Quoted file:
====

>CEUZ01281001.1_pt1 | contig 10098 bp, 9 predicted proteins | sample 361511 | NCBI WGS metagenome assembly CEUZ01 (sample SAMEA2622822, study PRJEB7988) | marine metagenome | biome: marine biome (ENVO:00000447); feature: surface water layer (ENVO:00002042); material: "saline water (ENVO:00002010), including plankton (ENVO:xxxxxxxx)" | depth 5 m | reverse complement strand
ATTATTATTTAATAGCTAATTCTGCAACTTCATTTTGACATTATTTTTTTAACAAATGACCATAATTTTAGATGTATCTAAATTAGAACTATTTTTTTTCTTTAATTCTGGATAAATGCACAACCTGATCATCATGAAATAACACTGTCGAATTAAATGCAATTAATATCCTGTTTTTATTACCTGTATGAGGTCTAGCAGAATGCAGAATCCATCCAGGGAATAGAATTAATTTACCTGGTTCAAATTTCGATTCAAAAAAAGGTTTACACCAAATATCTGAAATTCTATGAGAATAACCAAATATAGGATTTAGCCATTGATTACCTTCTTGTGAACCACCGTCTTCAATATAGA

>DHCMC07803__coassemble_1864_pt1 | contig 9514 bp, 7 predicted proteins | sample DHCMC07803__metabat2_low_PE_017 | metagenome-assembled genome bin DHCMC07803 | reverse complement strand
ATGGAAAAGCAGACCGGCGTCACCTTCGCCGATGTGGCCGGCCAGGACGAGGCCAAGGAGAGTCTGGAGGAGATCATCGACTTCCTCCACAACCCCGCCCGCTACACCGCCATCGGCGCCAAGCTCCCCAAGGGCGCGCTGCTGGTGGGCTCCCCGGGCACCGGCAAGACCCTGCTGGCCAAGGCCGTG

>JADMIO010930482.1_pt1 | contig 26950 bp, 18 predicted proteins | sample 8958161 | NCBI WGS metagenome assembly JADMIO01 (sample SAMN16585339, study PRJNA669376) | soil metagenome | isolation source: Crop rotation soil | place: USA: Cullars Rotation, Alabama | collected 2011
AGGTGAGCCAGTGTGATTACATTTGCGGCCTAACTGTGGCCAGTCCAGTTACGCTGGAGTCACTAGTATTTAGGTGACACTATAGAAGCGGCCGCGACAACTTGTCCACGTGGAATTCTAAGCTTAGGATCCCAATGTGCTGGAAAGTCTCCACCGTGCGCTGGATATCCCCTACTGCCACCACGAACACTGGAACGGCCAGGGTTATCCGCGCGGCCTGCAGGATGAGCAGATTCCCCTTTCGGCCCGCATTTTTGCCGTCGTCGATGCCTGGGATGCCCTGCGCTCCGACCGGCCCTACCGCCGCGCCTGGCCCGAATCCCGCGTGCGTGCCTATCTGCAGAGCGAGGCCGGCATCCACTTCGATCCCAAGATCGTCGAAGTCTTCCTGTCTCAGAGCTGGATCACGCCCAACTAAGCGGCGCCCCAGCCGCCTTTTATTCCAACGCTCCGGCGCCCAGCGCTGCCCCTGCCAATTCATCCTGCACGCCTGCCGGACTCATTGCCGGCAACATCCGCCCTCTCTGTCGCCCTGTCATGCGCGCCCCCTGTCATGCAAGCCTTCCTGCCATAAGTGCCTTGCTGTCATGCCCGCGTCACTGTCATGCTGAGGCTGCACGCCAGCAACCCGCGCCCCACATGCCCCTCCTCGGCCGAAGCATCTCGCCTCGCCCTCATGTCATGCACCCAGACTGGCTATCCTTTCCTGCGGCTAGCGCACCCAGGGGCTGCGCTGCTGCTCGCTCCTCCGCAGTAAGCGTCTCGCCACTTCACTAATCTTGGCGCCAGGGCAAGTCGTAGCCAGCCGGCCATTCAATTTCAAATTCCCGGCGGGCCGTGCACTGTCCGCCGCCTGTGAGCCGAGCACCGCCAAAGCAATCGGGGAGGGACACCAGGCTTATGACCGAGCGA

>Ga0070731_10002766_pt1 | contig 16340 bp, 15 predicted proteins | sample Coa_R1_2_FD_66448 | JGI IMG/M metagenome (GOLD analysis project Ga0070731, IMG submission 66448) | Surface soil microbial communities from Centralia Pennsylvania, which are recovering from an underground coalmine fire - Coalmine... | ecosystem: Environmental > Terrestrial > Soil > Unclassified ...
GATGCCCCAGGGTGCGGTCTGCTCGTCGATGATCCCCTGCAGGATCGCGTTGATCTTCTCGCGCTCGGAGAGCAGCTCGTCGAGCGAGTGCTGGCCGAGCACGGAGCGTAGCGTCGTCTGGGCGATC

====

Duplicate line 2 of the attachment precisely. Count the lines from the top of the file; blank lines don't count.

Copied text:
ATTATTATTTAATAGCTAATTCTGCAACTTCATTTTGACATTATTTTTTTAACAAATGACCATAATTTTAGATGTATCTAAATTAGAACTATTTTTTTTCTTTAATTCTGGATAAATGCACAACCTGATCATCATGAAATAACACTGTCGAATTAAATGCAATTAATATCCTGTTTTTATTACCTGTATGAGGTCTAGCAGAATGCAGAATCCATCCAGGGAATAGAATTAATTTACCTGGTTCAAATTTCGATTCAAAAAAAGGTTTACACCAAATATCTGAAATTCTATGAGAATAACCAAATATAGGATTTAGCCATTGATTACCTTCTTGTGAACCACCGTCTTCAATATAGA